Updated on April 30th, 2021 by Bob Ciura
For superior long-term returns, investors should focus on high-quality dividend growth stocks. This comes to mind when reviewing the Dividend Aristocrats, a select group of 65 companies in the S&P 500 Index with at least 25 consecutive years of dividend increases.
We have created a free Excel list of all 65 Dividend Aristocrats, along with relevant financial metrics such as P/E ratios and dividend payout ratios.
You can download the full list by clicking on the link below:
We review all 65 Dividend Aristocrats each year. The 2020 Dividend Aristocrats In Focus series continues with beverage giant The Coca-Cola Company (KO).
Not only is Coca-Cola a Dividend Aristocrat, it is a Dividend King as well. The Dividend Kings have increased their dividends for 50+ consecutive years. You can see all the Dividend Kings here.
Coca-Cola has a dividend yield of 3.1%, which is considerably higher than the S&P 500 average yield of 1.4%. In addition, Coca-Cola is likely to continue raising its dividend each year.
But this is a difficult time for Coca-Cola. Consumer preferences are changing, and soda consumption continues to wane in the U.S. Because Coca-Cola’s earnings growth has slowed, the stock continues to appear overvalued. However, it remains a high-quality business with strong brands, and an attractive dividend yield.
In addition, it has been diversifying away from sparkling beverages in recent years and those efforts have paid off. This article will examine Coca-Cola’s investment prospects in detail.
Coca–Cola is the world’s largest beverage company, as it owns or licenses more than 500 unique non–alcoholic brands. Since the company’s founding in 1886, it has spread to more than 200 countries worldwide. It currently has a market capitalization of $230 billion, making it a mega-cap stock.
Its brands account for about 2 billion servings of beverages worldwide every day, producing roughly $36 billion in annual revenue. It also has 20 brands that each generate $1 billion or more in annual sales.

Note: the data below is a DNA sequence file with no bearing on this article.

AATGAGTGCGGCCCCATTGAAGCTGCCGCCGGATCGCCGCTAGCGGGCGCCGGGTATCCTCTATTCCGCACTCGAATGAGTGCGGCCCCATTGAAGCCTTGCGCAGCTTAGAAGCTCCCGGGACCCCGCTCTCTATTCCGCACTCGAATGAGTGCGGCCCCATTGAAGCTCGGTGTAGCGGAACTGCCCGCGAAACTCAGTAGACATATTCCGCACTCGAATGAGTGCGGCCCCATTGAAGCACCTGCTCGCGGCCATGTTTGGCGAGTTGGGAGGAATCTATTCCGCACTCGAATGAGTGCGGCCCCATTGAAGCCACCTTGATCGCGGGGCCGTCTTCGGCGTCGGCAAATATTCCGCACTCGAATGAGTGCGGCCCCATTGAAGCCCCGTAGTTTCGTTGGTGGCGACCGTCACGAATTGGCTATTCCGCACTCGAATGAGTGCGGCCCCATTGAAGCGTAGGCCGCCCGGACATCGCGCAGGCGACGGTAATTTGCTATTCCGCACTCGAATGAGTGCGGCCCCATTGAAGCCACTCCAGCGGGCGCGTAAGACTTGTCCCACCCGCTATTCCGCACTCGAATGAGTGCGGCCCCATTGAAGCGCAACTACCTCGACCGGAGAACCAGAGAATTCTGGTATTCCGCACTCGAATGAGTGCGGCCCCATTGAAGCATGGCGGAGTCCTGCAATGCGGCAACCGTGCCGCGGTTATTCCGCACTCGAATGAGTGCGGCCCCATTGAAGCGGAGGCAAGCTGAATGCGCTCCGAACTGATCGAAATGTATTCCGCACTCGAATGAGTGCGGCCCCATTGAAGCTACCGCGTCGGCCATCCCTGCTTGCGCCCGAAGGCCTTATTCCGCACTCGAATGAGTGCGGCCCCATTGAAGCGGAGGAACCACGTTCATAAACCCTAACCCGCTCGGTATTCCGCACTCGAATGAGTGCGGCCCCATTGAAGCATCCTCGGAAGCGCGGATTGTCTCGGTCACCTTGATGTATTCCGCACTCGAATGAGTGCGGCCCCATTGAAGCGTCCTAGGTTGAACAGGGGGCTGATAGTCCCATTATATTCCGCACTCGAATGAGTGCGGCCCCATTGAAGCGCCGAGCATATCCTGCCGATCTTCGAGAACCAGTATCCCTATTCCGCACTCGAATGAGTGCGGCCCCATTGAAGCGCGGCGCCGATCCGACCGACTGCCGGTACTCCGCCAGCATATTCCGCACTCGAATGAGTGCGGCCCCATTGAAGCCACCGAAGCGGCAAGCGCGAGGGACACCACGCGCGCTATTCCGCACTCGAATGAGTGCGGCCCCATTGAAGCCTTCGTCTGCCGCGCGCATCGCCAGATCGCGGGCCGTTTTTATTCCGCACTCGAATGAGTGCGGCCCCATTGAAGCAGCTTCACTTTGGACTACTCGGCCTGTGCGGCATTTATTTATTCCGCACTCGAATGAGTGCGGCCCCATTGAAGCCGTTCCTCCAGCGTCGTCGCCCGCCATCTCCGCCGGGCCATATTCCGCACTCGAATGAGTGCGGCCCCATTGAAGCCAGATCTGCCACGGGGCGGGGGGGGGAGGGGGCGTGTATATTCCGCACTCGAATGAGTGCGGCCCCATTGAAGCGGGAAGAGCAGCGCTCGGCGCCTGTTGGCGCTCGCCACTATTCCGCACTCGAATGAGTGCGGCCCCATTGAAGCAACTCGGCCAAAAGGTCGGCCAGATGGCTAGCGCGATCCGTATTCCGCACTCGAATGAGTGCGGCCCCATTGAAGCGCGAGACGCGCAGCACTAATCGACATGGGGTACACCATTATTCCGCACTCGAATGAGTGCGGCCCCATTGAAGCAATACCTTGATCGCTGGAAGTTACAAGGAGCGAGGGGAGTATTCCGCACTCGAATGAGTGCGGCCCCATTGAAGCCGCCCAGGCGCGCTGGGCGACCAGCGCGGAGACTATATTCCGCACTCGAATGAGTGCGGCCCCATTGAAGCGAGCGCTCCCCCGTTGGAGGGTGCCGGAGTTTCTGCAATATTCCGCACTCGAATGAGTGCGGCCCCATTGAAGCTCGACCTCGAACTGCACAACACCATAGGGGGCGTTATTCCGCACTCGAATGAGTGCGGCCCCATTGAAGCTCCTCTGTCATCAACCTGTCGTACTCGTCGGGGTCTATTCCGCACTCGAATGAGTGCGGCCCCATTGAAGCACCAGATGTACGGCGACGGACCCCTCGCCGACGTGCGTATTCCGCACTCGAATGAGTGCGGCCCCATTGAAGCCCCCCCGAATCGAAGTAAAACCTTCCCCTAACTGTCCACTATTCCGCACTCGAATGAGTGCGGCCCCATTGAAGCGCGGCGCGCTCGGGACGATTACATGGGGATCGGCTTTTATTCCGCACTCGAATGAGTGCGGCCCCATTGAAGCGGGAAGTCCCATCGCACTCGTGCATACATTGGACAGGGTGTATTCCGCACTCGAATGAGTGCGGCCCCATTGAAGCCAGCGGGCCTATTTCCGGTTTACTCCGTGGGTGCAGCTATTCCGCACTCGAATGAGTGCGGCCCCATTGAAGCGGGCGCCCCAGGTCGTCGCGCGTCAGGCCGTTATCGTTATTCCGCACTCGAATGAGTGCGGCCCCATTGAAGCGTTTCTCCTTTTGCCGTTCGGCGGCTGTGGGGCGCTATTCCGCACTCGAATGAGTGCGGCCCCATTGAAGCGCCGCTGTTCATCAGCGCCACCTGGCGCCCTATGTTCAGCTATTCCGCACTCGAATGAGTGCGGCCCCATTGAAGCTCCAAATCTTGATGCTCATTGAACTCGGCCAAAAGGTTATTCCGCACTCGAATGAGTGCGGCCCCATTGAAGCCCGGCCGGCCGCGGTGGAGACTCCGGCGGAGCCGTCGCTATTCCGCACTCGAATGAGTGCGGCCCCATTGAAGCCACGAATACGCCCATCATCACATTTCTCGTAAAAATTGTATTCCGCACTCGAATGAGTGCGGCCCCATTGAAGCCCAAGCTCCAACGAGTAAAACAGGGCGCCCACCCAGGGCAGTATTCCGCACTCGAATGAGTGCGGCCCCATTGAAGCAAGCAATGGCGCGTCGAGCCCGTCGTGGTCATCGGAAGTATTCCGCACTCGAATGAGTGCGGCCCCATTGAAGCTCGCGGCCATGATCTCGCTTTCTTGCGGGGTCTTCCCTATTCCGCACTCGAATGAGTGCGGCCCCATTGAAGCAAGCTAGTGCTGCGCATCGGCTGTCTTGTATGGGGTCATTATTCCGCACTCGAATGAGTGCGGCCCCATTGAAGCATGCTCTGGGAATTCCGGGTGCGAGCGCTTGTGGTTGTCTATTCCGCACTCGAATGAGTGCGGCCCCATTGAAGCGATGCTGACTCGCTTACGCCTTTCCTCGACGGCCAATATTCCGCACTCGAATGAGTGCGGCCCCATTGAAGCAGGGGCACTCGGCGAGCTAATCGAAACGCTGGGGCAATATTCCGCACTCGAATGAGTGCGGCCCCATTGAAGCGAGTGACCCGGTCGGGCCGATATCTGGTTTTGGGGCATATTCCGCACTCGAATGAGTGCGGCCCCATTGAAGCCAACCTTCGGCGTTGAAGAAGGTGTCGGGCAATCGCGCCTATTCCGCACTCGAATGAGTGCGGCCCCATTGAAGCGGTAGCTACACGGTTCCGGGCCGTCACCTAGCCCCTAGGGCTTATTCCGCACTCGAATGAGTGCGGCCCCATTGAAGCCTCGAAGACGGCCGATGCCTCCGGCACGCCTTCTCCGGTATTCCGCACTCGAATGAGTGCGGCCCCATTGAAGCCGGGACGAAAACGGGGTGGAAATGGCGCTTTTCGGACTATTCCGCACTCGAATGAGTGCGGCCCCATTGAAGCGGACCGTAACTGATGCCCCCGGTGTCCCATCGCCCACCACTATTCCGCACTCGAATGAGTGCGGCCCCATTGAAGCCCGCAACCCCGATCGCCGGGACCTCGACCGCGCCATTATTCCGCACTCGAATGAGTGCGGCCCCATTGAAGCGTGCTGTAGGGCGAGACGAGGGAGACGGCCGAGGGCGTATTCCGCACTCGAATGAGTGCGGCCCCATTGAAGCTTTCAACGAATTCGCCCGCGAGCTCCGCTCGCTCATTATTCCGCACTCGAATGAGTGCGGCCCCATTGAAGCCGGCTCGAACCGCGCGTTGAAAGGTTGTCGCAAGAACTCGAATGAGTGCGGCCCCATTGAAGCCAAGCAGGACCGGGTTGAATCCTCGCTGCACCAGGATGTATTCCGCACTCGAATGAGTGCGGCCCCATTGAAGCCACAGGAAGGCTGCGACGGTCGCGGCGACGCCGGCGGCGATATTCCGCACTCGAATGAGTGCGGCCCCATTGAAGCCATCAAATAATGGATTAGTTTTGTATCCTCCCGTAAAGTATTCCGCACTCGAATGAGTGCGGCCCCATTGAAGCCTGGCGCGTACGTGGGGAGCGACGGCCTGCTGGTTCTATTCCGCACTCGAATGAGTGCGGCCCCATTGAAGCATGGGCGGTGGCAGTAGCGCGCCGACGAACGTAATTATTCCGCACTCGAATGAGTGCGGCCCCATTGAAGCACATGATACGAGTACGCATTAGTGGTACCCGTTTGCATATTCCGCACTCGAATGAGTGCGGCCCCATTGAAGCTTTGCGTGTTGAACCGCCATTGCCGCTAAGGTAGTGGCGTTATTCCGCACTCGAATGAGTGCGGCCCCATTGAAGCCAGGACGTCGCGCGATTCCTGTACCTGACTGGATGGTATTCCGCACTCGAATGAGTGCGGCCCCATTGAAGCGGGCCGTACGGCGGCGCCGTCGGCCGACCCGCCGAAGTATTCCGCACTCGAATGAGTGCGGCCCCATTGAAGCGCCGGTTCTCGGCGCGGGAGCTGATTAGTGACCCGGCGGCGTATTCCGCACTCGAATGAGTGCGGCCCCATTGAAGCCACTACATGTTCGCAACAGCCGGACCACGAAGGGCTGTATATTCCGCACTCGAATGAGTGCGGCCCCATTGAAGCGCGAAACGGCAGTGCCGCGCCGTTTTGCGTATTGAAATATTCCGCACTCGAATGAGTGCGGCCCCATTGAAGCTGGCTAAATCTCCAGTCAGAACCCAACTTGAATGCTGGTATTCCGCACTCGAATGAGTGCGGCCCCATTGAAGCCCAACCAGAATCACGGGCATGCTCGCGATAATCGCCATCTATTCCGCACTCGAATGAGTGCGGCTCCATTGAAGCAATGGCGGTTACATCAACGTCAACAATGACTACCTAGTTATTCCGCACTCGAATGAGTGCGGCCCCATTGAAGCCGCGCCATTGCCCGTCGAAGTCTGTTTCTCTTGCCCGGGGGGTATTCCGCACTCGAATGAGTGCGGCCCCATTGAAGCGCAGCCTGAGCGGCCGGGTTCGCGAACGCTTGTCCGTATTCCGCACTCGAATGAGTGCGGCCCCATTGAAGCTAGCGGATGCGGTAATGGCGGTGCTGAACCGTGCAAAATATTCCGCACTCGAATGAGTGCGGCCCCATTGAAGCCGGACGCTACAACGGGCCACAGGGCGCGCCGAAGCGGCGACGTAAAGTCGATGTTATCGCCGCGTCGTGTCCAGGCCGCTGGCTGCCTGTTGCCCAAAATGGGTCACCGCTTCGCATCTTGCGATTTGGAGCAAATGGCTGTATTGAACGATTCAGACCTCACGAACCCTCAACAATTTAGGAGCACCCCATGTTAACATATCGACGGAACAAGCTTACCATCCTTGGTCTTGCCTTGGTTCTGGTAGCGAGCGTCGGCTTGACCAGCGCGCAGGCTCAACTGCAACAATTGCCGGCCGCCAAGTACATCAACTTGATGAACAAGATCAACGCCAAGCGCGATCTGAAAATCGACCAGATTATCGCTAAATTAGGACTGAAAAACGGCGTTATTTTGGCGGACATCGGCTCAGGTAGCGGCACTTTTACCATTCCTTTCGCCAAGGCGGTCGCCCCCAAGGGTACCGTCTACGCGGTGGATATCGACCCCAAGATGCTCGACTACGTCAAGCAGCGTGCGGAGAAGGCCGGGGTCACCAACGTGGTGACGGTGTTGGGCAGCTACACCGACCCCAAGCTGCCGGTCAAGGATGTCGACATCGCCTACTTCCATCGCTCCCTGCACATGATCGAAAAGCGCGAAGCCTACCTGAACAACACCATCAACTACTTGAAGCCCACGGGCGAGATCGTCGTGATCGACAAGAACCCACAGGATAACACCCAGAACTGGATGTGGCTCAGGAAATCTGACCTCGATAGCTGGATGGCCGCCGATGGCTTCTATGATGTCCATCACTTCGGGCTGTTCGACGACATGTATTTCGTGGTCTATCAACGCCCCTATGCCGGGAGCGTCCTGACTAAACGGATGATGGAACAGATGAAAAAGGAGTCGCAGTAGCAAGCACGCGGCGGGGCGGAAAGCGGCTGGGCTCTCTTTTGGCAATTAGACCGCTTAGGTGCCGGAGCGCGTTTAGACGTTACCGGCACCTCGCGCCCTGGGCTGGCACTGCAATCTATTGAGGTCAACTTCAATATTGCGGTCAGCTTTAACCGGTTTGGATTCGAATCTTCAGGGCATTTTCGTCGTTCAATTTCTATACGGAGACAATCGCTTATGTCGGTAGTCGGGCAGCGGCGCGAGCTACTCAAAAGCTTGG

The sparkling beverage portfolio includes the flagship Coca-Cola brand, as well as other soda brands like Diet Coke, Sprite, Fanta, and more. The still beverage portfolio includes water, juices, and ready-to-drink teas, such as Dasani, Minute Maid, Vitamin Water, and Honest Tea.
Source: Investor Presentation
Coca-Cola dominates sparkling soft drinks. The company is attempting to maintain and even improve this dominant position with product extensions of existing popular brands, including reduced and zero-sugar versions of brands like Sprite and Fanta.
This is a challenging time for Coca-Cola. Sales of soda are slowing down in developed markets like the U.S., where soda consumption has steadily declined for years.
Declining soda consumption is a significant threat for the company. While Coca-Cola’s total volumes certainly still rely upon sparkling beverages such as soda, the company has gone to great lengths in recent years to diversify away from its core products, understanding that the long-term growth prospect for sparkling beverages isn’t particularly inspiring. Coca-Cola has acquired multiple still beverage brands in recent years.
Coca-Cola reported 2021 first-quarter earnings on April 19th. Global unit case volume was flat for the quarter, but revenue increased 5% year-over-year, driven by 5% growth in concentrate sales. Adjusted earnings-per-share increased 8% for the quarter.
In an effort to return to growth, Coca-Cola has invested heavily outside of soda, in areas like juices, teas, dairy, and water, to appeal to changing consumer preferences. Due to the success of its growth initiatives, we continue to see Coca-Cola as having a favorable long-term growth outlook.